02 April 2015

Standard Chartered Singapore embeds security tokens in cards

06 November 2012  |  11348 views  |  2 Standard chartered web logo

Standard Chartered Bank's Singapore unit has unveiled a payment card featuring an embedded security token for online transactions.

Earlier this year the Association of Banks in Singapore (ABS) outlined plans to start issuing online tokens with enhanced features such as "transaction signing" as part of an industry-wide security push.

Standard Chartered says that it is first out the blocks, giving online and mobile banking customers the option to replace their existing credit, debit or ATM cards with the security-token one.

The card contains a 12-digit key pad which customers use to enter transaction specific information - such as the last four digits of an account number - to generate a security code which appears in a display. This number is then entered online to verify the user.

The token feature will be used from January for logging in to online and mobile banking, adding third party payees, transferring or making payments in amounts above a defined threshold, increasing daily transfer or payment limits, updating personal details, and changing online banking passwords.

V Subba, regional head, retail banking products, Singapore and Southeast Asia, Standard Chartered, says: "In Singapore, many customers bank with multiple banks. We brainstormed on ways to make it convenient and yet secure for customers. The question was: instead of sending customers another bulky token, could we replace something which already exists in the customer's wallet? That was when credit, debit and ATM cards, immediately came to mind."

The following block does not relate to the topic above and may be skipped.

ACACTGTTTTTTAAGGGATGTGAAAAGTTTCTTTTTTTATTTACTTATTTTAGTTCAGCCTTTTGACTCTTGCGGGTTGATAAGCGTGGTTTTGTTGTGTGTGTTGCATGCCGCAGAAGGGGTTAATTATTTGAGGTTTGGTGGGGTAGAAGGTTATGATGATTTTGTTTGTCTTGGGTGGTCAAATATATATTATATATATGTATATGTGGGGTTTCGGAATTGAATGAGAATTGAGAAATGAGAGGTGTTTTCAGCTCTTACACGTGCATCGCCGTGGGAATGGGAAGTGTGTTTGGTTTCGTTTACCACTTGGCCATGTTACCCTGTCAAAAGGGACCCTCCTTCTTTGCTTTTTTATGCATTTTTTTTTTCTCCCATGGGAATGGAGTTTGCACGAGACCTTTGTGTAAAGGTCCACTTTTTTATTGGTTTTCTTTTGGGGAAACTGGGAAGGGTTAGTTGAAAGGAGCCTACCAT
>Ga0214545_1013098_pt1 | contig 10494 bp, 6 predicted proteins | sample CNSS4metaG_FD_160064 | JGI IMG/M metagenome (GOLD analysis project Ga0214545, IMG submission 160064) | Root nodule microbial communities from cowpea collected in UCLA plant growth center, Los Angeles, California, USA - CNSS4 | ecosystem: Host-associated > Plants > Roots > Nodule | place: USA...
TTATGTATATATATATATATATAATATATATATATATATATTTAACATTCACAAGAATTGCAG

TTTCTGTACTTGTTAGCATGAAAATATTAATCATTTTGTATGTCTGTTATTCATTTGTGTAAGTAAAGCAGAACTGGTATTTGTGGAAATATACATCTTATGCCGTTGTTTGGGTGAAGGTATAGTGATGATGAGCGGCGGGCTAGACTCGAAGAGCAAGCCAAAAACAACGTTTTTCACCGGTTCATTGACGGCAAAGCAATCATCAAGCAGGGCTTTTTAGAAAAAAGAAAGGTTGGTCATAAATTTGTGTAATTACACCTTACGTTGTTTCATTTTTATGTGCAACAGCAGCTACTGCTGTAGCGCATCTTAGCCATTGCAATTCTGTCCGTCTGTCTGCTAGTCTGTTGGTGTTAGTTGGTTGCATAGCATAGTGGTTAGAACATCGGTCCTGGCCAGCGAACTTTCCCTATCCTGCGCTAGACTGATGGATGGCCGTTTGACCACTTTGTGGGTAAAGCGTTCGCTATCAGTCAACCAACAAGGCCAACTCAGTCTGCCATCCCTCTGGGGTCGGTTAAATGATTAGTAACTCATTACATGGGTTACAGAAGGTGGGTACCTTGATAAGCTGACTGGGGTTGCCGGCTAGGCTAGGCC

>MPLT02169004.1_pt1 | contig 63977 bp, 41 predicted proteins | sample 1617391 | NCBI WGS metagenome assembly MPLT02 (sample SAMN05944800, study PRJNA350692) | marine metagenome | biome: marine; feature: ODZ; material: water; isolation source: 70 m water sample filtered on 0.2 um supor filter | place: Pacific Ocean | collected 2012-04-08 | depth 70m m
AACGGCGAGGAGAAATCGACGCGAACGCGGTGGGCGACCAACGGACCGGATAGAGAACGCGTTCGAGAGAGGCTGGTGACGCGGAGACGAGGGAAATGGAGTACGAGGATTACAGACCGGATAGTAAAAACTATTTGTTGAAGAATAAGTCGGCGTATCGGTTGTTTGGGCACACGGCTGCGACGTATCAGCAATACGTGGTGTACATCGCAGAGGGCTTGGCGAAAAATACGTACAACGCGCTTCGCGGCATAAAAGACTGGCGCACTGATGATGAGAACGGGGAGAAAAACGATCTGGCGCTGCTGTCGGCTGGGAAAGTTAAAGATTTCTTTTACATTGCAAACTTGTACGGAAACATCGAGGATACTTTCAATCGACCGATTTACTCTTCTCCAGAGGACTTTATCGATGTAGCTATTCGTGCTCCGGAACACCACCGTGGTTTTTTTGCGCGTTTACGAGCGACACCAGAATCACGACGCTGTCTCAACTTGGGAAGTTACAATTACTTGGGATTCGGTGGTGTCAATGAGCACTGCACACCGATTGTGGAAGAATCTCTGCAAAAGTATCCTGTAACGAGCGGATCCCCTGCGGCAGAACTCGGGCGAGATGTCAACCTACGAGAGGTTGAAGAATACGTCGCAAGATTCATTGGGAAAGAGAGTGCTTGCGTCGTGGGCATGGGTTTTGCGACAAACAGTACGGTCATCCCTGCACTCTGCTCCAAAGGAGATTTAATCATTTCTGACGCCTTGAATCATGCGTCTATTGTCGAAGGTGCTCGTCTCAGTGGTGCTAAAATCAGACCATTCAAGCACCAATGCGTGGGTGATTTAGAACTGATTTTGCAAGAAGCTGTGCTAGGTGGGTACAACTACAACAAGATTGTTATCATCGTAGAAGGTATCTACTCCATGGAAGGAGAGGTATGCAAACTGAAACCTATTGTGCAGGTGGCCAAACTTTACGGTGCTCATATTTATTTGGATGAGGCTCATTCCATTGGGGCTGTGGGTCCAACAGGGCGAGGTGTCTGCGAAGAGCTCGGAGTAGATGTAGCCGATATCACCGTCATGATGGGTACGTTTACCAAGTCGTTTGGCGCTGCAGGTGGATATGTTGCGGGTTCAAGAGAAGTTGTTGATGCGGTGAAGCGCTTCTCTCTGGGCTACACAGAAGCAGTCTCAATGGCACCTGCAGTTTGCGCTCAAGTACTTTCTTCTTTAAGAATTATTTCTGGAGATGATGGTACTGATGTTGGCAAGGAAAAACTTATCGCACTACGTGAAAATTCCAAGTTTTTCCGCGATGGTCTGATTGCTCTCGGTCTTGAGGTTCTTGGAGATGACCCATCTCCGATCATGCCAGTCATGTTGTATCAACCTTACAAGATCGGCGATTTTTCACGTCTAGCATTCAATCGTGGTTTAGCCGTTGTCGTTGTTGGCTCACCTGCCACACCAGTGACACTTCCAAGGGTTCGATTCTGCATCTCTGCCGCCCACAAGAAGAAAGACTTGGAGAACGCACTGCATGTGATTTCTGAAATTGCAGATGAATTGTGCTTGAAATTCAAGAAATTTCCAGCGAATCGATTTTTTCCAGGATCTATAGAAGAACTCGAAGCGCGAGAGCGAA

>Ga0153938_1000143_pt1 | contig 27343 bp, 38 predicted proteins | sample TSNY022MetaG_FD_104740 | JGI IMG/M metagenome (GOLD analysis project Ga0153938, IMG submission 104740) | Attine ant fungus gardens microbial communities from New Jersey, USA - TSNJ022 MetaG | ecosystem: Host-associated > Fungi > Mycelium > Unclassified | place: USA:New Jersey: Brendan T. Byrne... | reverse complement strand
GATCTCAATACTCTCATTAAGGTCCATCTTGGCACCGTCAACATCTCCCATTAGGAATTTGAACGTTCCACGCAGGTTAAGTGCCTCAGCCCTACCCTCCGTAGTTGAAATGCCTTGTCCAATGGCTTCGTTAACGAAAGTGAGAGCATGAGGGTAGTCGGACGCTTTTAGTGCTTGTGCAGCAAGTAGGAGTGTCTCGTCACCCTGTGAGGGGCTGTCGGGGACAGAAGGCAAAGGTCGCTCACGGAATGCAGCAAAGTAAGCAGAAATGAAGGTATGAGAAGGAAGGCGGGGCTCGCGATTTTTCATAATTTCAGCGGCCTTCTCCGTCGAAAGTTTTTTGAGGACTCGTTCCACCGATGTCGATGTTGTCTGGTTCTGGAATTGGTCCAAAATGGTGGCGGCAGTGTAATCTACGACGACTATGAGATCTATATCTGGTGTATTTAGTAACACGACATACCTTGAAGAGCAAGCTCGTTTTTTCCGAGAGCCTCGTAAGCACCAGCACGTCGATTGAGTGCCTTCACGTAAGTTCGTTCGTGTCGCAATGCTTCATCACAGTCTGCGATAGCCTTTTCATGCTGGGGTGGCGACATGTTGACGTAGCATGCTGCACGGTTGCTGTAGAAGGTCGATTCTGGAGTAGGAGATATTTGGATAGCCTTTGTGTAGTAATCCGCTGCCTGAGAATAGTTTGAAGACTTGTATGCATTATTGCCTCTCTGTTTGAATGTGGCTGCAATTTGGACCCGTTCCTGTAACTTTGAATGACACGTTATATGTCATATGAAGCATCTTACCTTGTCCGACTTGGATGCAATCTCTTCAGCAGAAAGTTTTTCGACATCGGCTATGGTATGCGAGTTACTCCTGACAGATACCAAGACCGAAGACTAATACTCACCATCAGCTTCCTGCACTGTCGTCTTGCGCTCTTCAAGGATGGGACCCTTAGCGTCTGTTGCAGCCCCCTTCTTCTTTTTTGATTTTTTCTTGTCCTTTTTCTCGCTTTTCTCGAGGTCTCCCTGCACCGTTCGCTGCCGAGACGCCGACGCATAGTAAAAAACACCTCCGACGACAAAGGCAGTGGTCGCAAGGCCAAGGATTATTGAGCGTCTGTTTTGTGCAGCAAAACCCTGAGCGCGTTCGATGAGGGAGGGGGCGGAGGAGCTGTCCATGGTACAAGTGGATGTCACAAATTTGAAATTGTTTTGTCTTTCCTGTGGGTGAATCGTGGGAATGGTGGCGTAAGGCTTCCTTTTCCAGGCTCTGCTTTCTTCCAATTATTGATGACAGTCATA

Comments: (2)

Peter Robinson - Dixons Retail - London | 06 November, 2012, 12:18

Interesting.  Given the high(er) cost of producing these cards compared to a standard card and the intention, at least in the UK, to create digital wallets for the storage of all card details and which have the full support of the Card Schemes, is this already an old idea?

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Ketharaman Swaminathan - GTM360 Marketing Solutions - Pune | 07 November, 2012, 16:20

I remember reading about such cards several years ago. But, with Google rumored to be coming up with a plastic card version of its originally mobile Google Wallet product, cards seem to be coming back in fashion. Banks can spin it whichever way they like but, when they invest in a security solution, it has to be with the goal of shifting the onus of fraud to the cardholder or merchant. Since digital wallets don't support card-wise security, banks can't achieve their goal with them, can they?

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